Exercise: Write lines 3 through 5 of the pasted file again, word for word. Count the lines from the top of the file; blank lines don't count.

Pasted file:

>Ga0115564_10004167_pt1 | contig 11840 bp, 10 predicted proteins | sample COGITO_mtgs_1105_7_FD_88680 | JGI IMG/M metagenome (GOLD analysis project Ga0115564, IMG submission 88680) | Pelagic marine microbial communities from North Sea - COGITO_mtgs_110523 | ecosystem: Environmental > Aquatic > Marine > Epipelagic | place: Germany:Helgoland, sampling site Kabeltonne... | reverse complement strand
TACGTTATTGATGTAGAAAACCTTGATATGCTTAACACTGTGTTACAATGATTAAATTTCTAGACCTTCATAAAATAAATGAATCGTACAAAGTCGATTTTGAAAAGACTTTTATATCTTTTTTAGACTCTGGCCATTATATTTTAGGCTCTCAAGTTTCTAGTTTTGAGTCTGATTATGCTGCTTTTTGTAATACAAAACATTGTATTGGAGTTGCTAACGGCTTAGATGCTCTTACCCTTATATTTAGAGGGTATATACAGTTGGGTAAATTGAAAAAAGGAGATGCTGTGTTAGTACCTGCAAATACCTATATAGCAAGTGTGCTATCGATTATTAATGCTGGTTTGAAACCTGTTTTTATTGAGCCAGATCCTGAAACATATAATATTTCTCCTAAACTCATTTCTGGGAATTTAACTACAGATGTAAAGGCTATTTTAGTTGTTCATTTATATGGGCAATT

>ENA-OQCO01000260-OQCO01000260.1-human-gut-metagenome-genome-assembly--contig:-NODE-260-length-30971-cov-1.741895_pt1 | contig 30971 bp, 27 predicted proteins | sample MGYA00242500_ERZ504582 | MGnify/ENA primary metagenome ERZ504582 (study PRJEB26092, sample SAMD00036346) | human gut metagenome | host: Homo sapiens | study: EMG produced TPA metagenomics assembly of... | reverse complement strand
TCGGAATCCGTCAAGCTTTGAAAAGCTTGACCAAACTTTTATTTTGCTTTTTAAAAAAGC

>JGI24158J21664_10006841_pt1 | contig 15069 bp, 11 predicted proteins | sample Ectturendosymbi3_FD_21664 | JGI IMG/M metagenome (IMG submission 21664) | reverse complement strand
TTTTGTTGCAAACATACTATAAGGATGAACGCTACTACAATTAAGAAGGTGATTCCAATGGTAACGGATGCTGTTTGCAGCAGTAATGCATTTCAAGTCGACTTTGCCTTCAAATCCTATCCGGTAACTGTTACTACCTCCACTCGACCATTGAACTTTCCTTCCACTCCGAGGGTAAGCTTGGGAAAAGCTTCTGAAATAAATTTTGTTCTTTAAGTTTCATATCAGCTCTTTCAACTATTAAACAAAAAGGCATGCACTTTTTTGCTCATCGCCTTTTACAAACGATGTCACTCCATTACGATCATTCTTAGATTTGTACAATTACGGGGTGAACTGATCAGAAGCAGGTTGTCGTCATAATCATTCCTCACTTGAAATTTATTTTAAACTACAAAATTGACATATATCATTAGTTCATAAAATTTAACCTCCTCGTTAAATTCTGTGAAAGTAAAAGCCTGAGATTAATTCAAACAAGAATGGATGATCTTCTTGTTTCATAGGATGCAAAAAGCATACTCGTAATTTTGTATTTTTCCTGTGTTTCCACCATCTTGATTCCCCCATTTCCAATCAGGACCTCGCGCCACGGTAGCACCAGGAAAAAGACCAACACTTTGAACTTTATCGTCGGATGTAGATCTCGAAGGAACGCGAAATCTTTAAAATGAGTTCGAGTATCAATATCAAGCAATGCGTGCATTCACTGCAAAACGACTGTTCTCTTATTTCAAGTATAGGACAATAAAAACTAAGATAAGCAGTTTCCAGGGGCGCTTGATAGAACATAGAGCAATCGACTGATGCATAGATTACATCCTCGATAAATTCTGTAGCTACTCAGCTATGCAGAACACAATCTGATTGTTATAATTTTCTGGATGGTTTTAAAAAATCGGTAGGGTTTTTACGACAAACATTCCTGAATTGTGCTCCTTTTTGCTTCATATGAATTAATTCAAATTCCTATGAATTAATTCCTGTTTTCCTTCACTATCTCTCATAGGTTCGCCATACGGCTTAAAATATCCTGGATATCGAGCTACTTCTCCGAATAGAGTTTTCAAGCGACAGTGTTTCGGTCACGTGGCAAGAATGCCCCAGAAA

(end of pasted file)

>ENA-OQCO01000260-OQCO01000260.1-human-gut-metagenome-genome-assembly--contig:-NODE-260-length-30971-cov-1.741895_pt1 | contig 30971 bp, 27 predicted proteins | sample MGYA00242500_ERZ504582 | MGnify/ENA primary metagenome ERZ504582 (study PRJEB26092, sample SAMD00036346) | human gut metagenome | host: Homo sapiens | study: EMG produced TPA metagenomics assembly of... | reverse complement strand
TCGGAATCCGTCAAGCTTTGAAAAGCTTGACCAAACTTTTATTTTGCTTTTTAAAAAAGC

>JGI24158J21664_10006841_pt1 | contig 15069 bp, 11 predicted proteins | sample Ectturendosymbi3_FD_21664 | JGI IMG/M metagenome (IMG submission 21664) | reverse complement strand